Planning director’s complaint investigated
An outside investigator says there is no merit to Spokane County Building and Planning Director Jim Manson’s whistle-blower complaint against the planner who successfully blew the whistle on him.
Manson’s Oct. 18 complaint involved a Memorial Day weekend e-mail exchange between planner Bruce Hunt and County Commissioner Bonnie Mager, using their personal e-mail accounts.
Mager asked Hunt for advice on how to keep the 207-unit Blue Grouse housing development from being built in a Spokane International Airport crash zone.
Before Mager took office in January, commissioners inadvertently opened the door to single-family housing in crash zones and Blue Grouse obtained vested construction rights before commissioners patched their mistake.
Asked to investigate Manson’s complaint, Whitman County Prosecutor Denis Tracy responded this week that he found no violation of any state, federal or local regulations, nor any “improper governmental action” as defined in the county’s whistle-blower protection policy.
“To the contrary, the planning department has a policy of encouraging communication between people in Mr. Hunt’s position and the commissioners,” Tracy wrote. “The use of home e-mail accounts does not violate any sort of rule or regulation.”
Commissioner Todd Mielke said Friday he was unaware of Tracy’s findings, but commission Chairman Mark Richard said considers the matter resolved.
He acknowledged, though, that a number of issues remain unresolved. Those include how to deal with strife in the Building and Planning Department, whether Manson’s leadership and work hours are adequate, and whether the county needs a policy to make sure e-mail discussions of county business are public.
Richard said commissioners have been studying ways to resolve conflicts between county planners and building inspectors, and they may consider a departmental reorganization next week. Richard said he has found Manson accessible, but commissioners need to address the complaints of Hunt and others that Manson is seldom available.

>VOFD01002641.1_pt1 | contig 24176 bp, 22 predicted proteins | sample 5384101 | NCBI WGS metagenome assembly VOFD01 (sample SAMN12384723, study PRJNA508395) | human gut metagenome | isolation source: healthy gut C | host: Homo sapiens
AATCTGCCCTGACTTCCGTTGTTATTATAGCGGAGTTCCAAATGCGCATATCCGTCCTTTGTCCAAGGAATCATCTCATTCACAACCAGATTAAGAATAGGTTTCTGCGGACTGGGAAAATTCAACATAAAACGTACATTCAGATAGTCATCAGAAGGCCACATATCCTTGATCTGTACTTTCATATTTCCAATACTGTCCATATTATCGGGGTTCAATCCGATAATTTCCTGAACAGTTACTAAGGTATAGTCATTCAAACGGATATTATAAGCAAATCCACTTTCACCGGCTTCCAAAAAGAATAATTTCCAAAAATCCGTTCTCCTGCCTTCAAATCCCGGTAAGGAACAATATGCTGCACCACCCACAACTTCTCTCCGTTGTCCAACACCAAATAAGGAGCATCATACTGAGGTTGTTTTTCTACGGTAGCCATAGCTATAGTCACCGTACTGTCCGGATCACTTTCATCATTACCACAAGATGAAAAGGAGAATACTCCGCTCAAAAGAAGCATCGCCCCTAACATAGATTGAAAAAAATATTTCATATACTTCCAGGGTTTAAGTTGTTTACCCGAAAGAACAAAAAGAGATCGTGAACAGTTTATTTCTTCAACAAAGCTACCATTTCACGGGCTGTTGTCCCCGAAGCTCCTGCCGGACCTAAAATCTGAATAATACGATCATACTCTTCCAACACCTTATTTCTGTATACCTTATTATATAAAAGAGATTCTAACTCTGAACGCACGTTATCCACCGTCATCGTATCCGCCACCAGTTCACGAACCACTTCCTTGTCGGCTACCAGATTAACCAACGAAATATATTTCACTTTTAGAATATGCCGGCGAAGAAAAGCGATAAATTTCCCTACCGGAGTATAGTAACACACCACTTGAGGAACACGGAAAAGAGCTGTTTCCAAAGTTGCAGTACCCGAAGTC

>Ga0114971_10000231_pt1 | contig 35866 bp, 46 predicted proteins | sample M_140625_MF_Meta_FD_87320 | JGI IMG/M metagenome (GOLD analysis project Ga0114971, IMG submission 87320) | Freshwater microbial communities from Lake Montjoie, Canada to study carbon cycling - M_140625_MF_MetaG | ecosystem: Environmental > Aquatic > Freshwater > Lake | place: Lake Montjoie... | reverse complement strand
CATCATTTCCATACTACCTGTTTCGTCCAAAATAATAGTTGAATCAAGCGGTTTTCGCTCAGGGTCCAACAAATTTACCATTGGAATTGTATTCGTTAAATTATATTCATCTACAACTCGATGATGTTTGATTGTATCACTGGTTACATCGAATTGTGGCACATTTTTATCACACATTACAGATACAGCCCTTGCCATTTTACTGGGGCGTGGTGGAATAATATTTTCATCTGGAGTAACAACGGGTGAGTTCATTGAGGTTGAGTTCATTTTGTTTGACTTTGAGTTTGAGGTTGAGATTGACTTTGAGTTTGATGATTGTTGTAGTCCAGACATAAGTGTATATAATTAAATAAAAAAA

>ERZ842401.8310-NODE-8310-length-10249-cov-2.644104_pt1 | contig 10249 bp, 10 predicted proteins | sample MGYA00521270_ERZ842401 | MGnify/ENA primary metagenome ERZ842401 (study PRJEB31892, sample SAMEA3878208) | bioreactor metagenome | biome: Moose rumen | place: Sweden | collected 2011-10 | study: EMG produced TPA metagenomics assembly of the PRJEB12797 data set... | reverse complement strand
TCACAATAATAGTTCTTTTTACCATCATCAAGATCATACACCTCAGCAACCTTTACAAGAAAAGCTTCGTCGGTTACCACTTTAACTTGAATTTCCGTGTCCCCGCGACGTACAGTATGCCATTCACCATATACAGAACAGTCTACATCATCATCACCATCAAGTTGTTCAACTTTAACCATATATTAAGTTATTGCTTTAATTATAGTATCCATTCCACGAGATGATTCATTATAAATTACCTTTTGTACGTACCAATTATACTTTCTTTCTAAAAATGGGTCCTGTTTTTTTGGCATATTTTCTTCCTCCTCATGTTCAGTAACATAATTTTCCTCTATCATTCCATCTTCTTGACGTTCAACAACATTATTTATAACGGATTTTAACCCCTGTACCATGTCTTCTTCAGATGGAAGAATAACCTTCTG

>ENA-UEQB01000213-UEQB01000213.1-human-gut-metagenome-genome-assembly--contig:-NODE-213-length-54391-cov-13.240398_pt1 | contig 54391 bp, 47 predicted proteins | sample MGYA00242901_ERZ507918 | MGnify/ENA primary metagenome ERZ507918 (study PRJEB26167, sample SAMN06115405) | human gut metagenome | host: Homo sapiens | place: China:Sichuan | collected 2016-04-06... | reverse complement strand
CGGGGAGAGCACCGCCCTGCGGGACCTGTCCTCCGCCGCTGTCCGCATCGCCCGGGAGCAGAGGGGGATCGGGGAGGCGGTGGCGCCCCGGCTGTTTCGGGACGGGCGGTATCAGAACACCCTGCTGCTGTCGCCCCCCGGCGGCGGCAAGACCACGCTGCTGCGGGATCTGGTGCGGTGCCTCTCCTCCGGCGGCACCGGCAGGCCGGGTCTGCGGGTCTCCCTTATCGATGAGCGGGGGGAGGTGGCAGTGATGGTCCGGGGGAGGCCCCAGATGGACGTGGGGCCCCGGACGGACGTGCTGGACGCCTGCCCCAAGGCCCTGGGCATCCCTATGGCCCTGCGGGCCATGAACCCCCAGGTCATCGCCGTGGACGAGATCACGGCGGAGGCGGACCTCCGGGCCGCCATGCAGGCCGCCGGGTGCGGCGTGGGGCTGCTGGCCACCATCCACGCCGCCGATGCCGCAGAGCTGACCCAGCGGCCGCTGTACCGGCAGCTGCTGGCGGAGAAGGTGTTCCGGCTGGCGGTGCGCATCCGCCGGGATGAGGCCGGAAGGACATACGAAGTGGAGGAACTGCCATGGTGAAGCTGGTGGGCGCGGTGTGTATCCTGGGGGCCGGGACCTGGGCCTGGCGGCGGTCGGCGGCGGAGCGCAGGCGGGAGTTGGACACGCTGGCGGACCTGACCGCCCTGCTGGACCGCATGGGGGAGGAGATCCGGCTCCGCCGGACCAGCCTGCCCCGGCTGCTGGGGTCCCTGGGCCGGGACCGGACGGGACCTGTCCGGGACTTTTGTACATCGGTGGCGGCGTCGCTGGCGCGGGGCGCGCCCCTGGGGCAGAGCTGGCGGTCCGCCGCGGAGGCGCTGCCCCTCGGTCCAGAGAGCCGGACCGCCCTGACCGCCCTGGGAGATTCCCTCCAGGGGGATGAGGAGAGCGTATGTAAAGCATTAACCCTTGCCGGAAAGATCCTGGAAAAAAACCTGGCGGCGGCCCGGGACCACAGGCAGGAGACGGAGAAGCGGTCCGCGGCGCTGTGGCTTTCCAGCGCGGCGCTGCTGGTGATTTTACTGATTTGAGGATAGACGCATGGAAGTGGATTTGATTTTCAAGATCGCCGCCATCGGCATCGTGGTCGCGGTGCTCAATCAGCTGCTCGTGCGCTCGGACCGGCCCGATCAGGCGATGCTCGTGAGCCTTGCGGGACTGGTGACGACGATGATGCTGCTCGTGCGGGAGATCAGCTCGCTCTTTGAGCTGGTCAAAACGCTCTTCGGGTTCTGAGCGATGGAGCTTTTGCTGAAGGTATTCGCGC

“He continues to leave at noon every day,” Hunt said. “He’s essentially a coach that doesn’t show up for the game.”
Manson said he typically works from 6 a.m. to 2 p.m., even though the office doesn’t open until 8 a.m..
Hunt and Mager hailed Tracy’s report, but weren’t satisfied.
Mager said she was confident Tracy would find no wrongdoing. But she thought Manson’s complaint demonstrated a need for “some kind of criteria that you should have to meet before you try to stir up a hornet’s nest over something that’s not there.”
Mager said she doesn’t see “a big policy issue” in discussing public business on personal e-mail accounts, “but certainly if others do, we could put a policy in place and I would adhere to it.”
She said she is cooperating with a disclosure request for other messages outside the county computer network.
Richard said he was pleased that Hunt agreed to drop his harassment counterclaim against Manson, but Hunt said Friday that he still considers Manson’s complaint “harassment and retaliation” against him and “insubordination” against Mager.
Hunt accused Manson of “unconscionable” action in giving vested rights to the Blue Grouse crash-zone subdivision by accepting application fees.
Manson said county officials can’t refuse an application for a legal project, and housing developments in crash zones were legal when Blue Grouse developers applied.
Manson argued in his whistle-blower complaint that Hunt improperly advised Mager to return the application fee and to try to delay review of the project.
Also, Manson charged, Mager’s efforts to stop the Blue Grouse project – including seeking advice from the Futurewise organization, which supports growth management – didn’t “appear to be a proper discharge of a commissioner’s duties.”
Use of private e-mail accounts “has the appearance of a deliberate attempt to hide official actions from public scrutiny” in violation of the state Public Records Act, Manson added.
Manson suggested he filed his complaint under the county’s whistle-blower protection policy because he feared charges of retaliation for the complaint Hunt filed against him late last year.
After an investigation by a Stevens County deputy prosecutor, Spokane County commissioners agreed with Hunt that Manson was guilty of several improper actions, including authorization of a day care center in an airport crash zone and granting a zone change by ordering a map to be redrawn.